What’s that? You say it makes you feel sick?

Well, yes. Sick. The way many of my clients feel when they finally decide to call for help. Heavy, overwhelmed, exhausted.

So at my friend’s urging I gave myself the rest of this year to really focus on my own calling, to be curious about it, embrace it, embody it in the spirit it was given to me. Be willing to do things for it that I’ve never done before. Being married is good practice for this.

Stay tuned. Maybe Wile e Coyote might fly this time. And let me know what cliffs you’re hovering off the edge of.

A baked potato fell on my house and…

The other night I was sitting on my couch typing away on my laptop when I heard a very loud BANG!…thump, thump, thump (overhead), crash (into the weed jungle on the west side of my house).

Now, I love my neighborhood, but there are guns aimed and fired occasionally and I have had to call 911 several times in the last few years. So it makes sense that my first thought was “go get Dakota.” My partner is kind of a tough ass when she needs to be (she’s the one on the right in the photo).

She hadn’t heard the bang thump thump crash, but she gamely went out into the weed jungle to investigate, yelling back over her shoulder that I should keep away from the windows.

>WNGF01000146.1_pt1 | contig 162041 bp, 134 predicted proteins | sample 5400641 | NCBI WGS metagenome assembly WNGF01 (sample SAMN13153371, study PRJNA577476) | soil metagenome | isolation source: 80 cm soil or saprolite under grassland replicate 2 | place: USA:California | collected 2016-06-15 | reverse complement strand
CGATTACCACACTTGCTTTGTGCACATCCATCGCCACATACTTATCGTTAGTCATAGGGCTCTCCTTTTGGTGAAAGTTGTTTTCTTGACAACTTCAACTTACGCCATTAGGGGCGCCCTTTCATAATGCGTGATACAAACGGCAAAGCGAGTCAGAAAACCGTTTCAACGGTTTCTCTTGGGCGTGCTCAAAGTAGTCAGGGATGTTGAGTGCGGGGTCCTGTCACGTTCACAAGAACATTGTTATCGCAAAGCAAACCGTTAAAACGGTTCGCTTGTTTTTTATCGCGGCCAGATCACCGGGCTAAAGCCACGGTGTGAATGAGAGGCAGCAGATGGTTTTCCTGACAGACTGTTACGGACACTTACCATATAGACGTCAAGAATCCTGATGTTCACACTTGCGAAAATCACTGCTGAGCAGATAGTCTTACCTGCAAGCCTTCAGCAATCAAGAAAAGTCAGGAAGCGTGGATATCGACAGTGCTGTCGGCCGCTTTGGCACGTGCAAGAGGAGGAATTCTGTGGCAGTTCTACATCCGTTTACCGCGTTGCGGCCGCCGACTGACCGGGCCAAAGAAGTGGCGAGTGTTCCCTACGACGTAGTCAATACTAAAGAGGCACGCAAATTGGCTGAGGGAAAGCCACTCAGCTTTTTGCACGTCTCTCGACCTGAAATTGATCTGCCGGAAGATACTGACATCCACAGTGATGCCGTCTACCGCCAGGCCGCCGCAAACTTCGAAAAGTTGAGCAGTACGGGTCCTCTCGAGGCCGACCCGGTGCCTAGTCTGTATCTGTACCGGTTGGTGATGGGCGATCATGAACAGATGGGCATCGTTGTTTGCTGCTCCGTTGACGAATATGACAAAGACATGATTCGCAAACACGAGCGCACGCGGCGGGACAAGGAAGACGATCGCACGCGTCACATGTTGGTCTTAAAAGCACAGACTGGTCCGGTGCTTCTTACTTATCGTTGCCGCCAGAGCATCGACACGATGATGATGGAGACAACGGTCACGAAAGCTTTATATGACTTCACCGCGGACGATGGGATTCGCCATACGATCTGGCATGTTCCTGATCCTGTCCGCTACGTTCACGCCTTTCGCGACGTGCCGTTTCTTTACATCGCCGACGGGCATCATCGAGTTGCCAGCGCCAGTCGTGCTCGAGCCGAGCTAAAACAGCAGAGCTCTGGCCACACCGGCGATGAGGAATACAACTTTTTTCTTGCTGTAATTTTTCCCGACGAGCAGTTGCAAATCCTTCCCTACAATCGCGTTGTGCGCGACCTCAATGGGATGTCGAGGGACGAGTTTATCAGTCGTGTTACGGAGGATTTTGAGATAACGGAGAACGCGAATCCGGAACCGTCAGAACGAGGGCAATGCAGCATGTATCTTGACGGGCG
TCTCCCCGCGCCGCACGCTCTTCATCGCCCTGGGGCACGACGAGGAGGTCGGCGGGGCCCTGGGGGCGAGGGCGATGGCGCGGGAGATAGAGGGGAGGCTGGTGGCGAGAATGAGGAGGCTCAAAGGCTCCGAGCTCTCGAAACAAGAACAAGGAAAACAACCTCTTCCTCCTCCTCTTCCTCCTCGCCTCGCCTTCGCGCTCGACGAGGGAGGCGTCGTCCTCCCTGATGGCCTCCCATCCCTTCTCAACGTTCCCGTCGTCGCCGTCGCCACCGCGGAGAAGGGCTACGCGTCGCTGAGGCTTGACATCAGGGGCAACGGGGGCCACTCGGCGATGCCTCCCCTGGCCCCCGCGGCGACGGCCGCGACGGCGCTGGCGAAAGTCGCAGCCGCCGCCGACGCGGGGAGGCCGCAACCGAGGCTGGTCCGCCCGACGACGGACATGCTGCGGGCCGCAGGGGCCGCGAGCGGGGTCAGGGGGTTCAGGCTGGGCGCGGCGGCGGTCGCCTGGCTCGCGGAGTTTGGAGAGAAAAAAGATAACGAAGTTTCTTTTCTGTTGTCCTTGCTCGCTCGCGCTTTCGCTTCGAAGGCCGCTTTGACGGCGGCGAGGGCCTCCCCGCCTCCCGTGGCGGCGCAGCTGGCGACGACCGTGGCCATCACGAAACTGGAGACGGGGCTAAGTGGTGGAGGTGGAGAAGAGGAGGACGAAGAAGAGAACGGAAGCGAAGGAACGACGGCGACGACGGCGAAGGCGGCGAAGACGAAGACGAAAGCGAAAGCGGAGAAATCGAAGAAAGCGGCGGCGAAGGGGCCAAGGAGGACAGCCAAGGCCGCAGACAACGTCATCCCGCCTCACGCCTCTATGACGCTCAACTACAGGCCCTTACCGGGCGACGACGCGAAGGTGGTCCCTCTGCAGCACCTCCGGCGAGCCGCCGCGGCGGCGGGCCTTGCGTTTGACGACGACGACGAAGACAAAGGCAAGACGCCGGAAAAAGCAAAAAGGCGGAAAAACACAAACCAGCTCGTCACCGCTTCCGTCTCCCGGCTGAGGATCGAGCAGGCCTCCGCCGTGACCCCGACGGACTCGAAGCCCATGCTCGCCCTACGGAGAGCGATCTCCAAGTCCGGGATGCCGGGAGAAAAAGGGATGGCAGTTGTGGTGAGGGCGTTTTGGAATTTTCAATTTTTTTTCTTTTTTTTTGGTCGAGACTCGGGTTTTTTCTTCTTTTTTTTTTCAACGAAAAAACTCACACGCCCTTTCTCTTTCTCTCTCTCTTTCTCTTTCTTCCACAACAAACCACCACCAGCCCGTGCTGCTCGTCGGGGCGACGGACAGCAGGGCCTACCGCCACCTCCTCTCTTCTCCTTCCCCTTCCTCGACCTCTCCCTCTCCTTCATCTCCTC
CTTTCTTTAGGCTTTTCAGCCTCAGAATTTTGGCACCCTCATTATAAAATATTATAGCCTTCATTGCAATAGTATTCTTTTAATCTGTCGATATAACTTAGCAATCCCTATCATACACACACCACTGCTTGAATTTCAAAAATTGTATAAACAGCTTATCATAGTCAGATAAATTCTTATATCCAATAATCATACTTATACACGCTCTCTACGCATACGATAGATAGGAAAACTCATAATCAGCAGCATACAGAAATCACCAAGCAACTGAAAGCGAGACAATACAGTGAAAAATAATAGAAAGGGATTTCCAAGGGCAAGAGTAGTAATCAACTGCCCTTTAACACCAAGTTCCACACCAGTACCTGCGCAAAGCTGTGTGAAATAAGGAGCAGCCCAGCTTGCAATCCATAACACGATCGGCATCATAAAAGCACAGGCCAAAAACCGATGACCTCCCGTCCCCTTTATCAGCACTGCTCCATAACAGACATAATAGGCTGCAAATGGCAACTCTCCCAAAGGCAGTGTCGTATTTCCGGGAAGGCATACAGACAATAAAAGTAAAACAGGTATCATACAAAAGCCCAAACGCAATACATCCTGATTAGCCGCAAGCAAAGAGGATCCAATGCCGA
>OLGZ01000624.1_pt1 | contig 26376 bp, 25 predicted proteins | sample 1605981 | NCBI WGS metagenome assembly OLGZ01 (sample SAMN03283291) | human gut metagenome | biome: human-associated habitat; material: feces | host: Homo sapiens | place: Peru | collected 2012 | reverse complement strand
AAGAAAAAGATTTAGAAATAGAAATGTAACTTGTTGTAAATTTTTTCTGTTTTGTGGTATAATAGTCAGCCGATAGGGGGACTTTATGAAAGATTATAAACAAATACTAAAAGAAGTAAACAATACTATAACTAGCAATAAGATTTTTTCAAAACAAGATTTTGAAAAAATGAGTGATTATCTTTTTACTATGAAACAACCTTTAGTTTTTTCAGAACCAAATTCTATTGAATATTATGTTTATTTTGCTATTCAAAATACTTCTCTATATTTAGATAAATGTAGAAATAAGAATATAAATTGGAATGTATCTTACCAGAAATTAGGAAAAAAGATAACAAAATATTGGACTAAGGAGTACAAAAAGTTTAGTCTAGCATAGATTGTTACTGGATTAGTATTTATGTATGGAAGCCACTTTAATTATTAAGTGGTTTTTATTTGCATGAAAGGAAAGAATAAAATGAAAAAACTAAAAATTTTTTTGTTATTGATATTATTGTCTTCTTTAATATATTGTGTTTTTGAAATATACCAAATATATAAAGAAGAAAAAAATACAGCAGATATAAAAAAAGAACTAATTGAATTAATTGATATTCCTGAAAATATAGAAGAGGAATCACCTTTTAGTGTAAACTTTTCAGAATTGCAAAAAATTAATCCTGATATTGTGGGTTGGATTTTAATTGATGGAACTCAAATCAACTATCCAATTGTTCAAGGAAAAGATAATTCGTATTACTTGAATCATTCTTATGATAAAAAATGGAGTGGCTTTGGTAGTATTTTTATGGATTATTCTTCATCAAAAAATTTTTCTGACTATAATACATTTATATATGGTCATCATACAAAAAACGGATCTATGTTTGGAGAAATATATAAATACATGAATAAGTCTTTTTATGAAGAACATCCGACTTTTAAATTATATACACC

She thrashed around out there for about 3 minutes before I couldn’t stand it any more and opened the window to ask her what she’d found. Incredibly, she turned to face me and held up…yes, a baked potato. Intact except for a small round chunk missing from its side. We looked at each other for a looong tiiiime.

This is one of those stories that I will get mileage out of for years. But that’s not why I’m sharing it here on my blog for social change agents who want to fulfill their calling with ease and grace.

What I found myself thinking for days after “the incident” is the fact that I live in a world where a baked potato can fall out of the sky onto my house.

I did not know that. In fact if you had asked me before-hand whether I live in such a world, I probably would have said no. But I would have been wrong.

So what are all the other things that are possible in THIS world, my little sphere specifically, that I don’t currently believe in?

And I’m noticing – there are a lot of metaphorical baked potatoes falling from the sky all the time. A crow raises a kitten. A burned-out nonprofit worker finds the courage to take care of herself and find a new leadership role. The thing that really needs to be said gets said.